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TRIMIS

Impaired motorists, methods of roadside testing and assessment for licensing

IMMORTAL

Impaired motorists, methods of roadside testing and assessment for licensing

Background & policy context: 

Road traffic safety is a significant issue for society. In the European Union there are approximately 45,000 fatalities per year. At an assumed cost of 3.6 million euros per fatality, the total annual financial loss can be estimated to be 162 million kEuro. The majority of these accidents are caused by human error. Driver impairment is a significant source of error. Thus, Europe must develop a rational transport policy to support interventions to reduce traffic accidents attributable to driver impairment.

Objectives: 

The aim of IMMORTAL has been to provide evidence for proposing intervention methods for driver impairment, and support the future development of European policy governing driver impairment legislation. The forms of intervention method considered will be licensing assessment for chronic impairment of driver fitness, and roadside impairment assessment for acute impairment of driver state. At present, there is insufficient information to support policy and the development of valid and standard protocols to evaluate driver impairment. On this basis, IMMORTAL has a number of specific evidentiary objectives to support the stated aim, i.e. to:

  • Investigate the influence of chronic and acute impairment factors driving performance and accident risk;
  • recommend criteria ('tolerance levels') for high risk categories of impairment; and
  • provide key information to support formulation of European policy on licensing assessment and roadside testing.
Methodology: 

IMMORTAL is innovative in terms of:

  • The multi-disciplinary expertise and European representation of the consortium;
  • the range of impairment factors considered and the comprehensive nature of the research;
  • the inclusion of a User Representation Panel (URP) comprised of relevant members of government ministries, enforcement agencies, and road user associations from participant member states;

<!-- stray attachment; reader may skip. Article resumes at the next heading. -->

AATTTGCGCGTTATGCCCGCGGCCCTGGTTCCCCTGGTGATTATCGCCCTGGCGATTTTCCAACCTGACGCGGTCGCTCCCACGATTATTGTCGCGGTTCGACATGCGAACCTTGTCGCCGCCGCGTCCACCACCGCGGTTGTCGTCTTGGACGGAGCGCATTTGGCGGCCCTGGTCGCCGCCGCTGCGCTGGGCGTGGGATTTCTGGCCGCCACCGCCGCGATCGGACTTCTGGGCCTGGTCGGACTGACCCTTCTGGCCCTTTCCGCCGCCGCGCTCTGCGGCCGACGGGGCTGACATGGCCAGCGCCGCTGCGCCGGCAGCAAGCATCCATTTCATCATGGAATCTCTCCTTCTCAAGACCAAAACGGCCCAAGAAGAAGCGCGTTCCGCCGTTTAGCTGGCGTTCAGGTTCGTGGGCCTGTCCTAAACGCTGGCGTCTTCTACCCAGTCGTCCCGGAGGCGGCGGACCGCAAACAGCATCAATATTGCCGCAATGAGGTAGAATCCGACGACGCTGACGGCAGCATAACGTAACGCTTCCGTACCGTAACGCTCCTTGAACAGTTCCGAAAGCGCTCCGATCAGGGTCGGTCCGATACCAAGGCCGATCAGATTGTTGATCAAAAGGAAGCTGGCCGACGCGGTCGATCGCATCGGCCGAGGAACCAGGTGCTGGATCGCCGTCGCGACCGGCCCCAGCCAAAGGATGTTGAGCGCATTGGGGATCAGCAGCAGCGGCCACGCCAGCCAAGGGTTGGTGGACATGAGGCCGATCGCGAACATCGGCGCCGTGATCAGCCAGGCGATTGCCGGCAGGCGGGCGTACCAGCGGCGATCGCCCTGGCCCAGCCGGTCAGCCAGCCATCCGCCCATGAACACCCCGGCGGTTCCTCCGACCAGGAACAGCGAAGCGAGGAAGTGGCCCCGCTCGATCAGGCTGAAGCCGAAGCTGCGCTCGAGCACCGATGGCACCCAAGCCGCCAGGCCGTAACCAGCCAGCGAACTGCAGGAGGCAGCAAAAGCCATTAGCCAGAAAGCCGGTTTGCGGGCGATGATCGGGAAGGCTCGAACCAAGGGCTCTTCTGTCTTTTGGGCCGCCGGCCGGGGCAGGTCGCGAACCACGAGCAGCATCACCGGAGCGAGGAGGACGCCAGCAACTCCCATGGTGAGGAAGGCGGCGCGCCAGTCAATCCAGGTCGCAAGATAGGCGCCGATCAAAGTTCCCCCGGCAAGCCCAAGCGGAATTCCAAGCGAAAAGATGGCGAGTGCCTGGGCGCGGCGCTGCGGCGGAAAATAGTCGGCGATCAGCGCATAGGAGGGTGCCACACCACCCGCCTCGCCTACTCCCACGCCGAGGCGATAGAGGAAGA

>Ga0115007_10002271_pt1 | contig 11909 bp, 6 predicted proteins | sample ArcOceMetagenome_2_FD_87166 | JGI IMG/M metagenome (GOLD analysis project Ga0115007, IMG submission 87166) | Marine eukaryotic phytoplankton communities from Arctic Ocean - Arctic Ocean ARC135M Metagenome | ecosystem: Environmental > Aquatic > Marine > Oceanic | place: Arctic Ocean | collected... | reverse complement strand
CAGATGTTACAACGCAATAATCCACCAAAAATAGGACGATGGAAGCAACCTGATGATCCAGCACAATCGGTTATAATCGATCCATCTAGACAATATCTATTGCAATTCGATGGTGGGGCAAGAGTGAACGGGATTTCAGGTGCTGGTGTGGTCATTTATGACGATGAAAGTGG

• the relevance to EU policy and standardisation;
  • the range of research methodologies applied;
  • the specification, verification and exploitation of testing and assessment protocols; and
  • the methods of dissemination and exploitation of programme results.
Institution Type:
Institution Name: 
European Commission, Directorate-General for Energy and Transport (DG TREN)
Type of funding:
Key Results: 

IMMORTAL has:

  • Found indications - supported by case control studies allowing for more accurate risk assessment - that the proportion of drugged drivers has increased and that mixed consumption has become more frequent;
  • found that prosecution of drug use is urgently needed, especially in case of alcohol for drivers with high blood alcohol concentration, and drivers with combinations of drugs and alcohol, and more than one drug;
  • shown that the legal framework for both prosecution and further research is important and still has to be established in some cases;
  • shown that the degree of impairment not only differs depending on the medical condition, but may also clearly vary individually, hinting at individual compensation abilities being crucial factors in the context of assessing the fitness to drive;
  • proven that both medical and psychological variables are relevant for assessment;
  • identified frequent random breath testing and alcolocks as promising intervention methods;
  • underlined the need for consistent, reliable, and valid standards for licensing procedures;